He's got a plane to catch.

Photographer: Alex Wong/Getty Images

Take More Questions, Mr. President

Jonathan Bernstein is a Bloomberg View columnist. He taught political science at the University of Texas at San Antonio and DePauw University and wrote A Plain Blog About Politics.
Read More.
a | A

President Barack Obama held his traditional year-ender news conference today. It was his first since one after the midterm elections, and only his seventh solo outing this year. At that rate, he’s on track to roughly match Bill Clinton for solo appearances and do a few more than George W. Bush, though both of predecessors participated in more joint press conferences.

There was a flurry of attention to the fact that the eight reporters Obama called on were women. That deserves attention, but I'll focus a bit on the disappointing part: just eight reporters?

I don’t have a full count , but I’m pretty sure Obama has taken far fewer questions per press conference (and therefore overall) than Bush or Clinton. Mainly because his answers are … well, long. We're talking senatorial long. Stall and delay long. The last two minutes of a football game long.

As an example, George W. Bush called on 14 reporters in his year-end news conference in 2006. Clinton didn’t have one in December 1998, during the impeachment episode, but in December 1997, he called on (if my count is correct) 32 reporters. Clinton isn’t known for being succinct or tight-lipped, but he gave short answers along with a few stem-winders.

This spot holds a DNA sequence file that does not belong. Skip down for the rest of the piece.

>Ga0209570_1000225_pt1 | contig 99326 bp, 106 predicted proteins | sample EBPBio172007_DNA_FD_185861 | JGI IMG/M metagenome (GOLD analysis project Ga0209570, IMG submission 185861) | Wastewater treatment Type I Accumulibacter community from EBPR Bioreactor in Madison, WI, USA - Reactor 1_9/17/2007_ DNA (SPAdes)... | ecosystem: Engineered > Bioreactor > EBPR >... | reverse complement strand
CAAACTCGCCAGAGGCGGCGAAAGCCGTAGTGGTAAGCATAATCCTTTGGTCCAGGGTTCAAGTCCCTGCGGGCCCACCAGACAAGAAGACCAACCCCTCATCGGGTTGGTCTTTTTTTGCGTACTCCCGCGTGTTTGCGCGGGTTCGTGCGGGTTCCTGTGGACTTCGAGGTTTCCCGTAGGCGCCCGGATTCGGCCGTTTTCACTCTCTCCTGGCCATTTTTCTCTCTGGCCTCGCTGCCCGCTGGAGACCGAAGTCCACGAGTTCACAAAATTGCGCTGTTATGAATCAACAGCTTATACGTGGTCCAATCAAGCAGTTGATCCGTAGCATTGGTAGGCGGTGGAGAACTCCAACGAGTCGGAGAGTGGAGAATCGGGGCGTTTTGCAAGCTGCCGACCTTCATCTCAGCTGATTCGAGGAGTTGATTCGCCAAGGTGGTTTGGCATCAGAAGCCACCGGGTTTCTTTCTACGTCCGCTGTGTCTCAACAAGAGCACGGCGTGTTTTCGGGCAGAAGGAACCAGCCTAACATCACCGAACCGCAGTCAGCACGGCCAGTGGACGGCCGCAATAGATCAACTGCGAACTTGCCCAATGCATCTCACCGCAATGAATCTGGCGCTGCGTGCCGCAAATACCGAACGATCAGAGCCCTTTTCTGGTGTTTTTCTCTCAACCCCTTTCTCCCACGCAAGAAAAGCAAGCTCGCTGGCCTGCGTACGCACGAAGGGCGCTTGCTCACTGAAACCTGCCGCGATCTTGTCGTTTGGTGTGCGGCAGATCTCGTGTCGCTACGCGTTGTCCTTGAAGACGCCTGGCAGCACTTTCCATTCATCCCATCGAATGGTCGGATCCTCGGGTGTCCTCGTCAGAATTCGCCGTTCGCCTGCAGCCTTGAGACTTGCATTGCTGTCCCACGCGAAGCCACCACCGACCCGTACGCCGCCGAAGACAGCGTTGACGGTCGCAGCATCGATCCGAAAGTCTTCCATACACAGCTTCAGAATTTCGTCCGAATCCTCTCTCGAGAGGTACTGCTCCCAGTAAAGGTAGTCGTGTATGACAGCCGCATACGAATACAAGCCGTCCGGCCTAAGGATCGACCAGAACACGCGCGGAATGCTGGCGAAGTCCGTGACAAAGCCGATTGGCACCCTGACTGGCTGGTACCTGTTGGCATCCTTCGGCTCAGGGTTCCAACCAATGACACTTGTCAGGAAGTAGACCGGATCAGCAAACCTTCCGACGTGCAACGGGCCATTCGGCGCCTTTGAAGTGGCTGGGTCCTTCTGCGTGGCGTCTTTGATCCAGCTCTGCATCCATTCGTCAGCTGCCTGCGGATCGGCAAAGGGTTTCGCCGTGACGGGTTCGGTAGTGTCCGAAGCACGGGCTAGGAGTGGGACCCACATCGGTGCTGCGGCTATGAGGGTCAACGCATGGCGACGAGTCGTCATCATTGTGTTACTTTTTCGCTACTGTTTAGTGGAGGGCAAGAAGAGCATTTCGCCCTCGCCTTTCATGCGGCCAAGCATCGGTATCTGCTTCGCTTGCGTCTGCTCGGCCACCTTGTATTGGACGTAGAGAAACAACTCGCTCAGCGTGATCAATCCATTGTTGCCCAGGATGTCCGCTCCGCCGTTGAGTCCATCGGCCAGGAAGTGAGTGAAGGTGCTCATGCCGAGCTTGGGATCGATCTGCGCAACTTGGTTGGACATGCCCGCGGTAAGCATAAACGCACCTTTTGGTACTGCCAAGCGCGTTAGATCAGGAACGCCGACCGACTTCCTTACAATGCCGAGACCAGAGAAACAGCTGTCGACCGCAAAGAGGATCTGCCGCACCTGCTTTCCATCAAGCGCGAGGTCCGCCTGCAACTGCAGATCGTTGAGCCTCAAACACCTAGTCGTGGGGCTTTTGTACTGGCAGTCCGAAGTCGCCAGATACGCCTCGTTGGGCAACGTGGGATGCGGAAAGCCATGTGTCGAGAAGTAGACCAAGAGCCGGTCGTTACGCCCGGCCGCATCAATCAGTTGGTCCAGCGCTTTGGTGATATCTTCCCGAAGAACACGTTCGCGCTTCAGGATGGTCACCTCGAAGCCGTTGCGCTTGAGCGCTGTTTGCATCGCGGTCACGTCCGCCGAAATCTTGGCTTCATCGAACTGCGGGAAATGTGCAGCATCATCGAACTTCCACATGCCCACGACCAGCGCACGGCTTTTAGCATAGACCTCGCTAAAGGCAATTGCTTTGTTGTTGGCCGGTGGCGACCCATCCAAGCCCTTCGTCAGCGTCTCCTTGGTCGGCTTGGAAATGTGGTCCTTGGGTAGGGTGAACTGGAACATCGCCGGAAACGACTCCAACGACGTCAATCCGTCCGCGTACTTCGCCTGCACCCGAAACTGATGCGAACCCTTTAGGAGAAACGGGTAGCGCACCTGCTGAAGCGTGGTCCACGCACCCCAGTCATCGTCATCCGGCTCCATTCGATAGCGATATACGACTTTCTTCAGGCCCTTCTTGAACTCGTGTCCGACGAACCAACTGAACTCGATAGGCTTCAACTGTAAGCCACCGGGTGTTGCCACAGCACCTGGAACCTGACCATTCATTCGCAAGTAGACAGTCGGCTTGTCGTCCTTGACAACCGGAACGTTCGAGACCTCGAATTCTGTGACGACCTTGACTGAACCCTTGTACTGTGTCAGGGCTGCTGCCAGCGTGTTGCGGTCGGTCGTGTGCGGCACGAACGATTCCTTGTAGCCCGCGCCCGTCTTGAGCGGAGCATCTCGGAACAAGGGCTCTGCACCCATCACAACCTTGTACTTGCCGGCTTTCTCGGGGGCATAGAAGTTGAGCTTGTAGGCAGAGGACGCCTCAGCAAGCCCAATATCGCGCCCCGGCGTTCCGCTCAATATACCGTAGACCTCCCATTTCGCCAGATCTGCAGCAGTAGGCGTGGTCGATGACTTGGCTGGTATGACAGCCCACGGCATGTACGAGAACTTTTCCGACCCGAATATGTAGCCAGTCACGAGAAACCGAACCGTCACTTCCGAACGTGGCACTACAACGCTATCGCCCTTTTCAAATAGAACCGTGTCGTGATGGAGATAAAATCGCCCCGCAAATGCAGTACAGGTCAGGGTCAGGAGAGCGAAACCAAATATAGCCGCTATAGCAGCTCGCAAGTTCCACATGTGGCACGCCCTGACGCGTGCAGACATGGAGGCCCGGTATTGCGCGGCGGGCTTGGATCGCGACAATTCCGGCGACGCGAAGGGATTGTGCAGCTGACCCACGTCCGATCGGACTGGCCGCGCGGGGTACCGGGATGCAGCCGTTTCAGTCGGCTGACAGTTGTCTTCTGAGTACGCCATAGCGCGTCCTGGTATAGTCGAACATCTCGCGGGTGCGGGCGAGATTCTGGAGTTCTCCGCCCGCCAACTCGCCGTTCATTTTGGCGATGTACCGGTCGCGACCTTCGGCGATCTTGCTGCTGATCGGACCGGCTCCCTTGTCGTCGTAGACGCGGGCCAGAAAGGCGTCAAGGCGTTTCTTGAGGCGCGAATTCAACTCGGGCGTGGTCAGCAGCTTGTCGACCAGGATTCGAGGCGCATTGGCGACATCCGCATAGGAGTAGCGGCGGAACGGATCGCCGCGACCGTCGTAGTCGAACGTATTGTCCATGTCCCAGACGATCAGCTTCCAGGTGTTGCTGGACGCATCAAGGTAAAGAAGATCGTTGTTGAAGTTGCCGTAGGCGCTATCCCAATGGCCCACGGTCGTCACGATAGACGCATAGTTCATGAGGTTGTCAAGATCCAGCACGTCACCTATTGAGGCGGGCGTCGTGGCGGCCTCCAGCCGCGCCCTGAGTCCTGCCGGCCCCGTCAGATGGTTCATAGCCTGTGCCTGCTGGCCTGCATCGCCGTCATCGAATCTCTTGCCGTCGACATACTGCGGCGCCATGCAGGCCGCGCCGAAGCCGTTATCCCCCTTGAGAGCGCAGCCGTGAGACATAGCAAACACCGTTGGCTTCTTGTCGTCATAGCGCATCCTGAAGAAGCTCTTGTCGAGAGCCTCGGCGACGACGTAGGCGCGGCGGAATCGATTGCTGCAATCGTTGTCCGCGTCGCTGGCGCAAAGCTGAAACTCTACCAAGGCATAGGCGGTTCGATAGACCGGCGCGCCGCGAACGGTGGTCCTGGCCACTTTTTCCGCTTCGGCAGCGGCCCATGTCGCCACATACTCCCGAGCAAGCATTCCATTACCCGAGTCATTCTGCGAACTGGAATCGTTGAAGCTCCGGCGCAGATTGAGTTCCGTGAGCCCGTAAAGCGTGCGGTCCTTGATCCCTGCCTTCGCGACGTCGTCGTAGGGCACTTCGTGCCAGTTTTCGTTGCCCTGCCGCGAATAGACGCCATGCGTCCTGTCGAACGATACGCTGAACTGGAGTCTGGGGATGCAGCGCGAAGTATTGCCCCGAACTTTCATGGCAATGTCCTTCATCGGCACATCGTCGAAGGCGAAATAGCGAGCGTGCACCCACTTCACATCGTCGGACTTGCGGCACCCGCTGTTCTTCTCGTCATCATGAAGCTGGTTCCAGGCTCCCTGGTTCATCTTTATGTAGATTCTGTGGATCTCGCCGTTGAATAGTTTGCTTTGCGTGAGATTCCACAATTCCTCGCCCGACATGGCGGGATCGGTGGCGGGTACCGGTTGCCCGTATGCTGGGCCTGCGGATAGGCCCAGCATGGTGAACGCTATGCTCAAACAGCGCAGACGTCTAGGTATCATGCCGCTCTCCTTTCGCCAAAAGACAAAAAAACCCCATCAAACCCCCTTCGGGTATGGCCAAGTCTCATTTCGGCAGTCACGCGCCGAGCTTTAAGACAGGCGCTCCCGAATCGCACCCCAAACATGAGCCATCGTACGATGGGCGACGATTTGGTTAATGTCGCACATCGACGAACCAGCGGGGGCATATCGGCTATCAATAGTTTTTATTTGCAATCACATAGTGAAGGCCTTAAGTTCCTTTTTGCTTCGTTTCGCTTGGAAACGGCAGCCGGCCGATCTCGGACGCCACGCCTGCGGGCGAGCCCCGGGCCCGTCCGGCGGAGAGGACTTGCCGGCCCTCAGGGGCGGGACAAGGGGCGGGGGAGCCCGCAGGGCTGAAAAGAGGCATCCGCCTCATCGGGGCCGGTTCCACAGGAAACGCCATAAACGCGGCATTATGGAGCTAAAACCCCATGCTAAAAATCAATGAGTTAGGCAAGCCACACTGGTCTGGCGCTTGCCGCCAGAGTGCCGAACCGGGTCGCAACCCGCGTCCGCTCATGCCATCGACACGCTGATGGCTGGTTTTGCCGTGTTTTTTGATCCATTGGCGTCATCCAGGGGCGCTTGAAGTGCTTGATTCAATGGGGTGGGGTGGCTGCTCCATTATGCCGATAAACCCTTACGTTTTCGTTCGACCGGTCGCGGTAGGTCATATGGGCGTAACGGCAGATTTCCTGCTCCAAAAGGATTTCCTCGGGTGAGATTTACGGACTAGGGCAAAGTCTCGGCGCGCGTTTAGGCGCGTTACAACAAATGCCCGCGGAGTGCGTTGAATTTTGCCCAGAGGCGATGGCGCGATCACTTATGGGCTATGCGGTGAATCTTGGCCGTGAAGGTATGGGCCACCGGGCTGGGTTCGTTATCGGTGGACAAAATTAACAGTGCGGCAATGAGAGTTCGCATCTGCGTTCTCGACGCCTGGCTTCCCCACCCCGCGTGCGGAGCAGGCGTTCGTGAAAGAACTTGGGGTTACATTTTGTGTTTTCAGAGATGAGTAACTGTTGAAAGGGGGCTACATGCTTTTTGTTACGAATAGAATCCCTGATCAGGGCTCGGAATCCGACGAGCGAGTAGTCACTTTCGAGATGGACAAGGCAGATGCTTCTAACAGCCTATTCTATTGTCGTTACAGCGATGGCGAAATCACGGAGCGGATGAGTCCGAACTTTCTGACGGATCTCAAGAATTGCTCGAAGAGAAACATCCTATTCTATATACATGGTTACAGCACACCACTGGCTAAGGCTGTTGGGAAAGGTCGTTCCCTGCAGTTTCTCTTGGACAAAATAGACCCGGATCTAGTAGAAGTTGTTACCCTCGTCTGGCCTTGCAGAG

Presidential news conferences aren’t magical; There's no reason to believe that if the president met with the press constantly, as Franklin D. Roosevelt did, he could somehow be “forced” to answer questions he doesn't like. And of course modern presidents have no shortage of outlets to make their views known. But there is still something valuable in being able to hear presidents respond on whatever the press corps believes is important. And when he’s answering just a handful of questions a month, it makes that task impossible. The eight questions today were on solid topics, but no one raised torture, and I’m sure there are a half-dozen other important issues that weren't addressed.

This isn't good for the president, either. Making news conferences more regular, and taking more questions (with shorter answers!) reduces the weight of each edition and each answer. It also gives the president an excellent format for making his positions official. He still can duck a question if he really doesn’t want to answer it.

Obama has held 46 solo press conferences. He’d be making a positive contribution to the presidency if he held another 25 in his final two years -- with shorter answers and a lot more questions.

This column does not necessarily reflect the opinion of the editorial board or Bloomberg LP and its owners.

To contact the author of this story:
Jonathan Bernstein at jbernstein62@bloomberg.net

To contact the editor responsible for this story:
Max Berley at mberley@bloomberg.net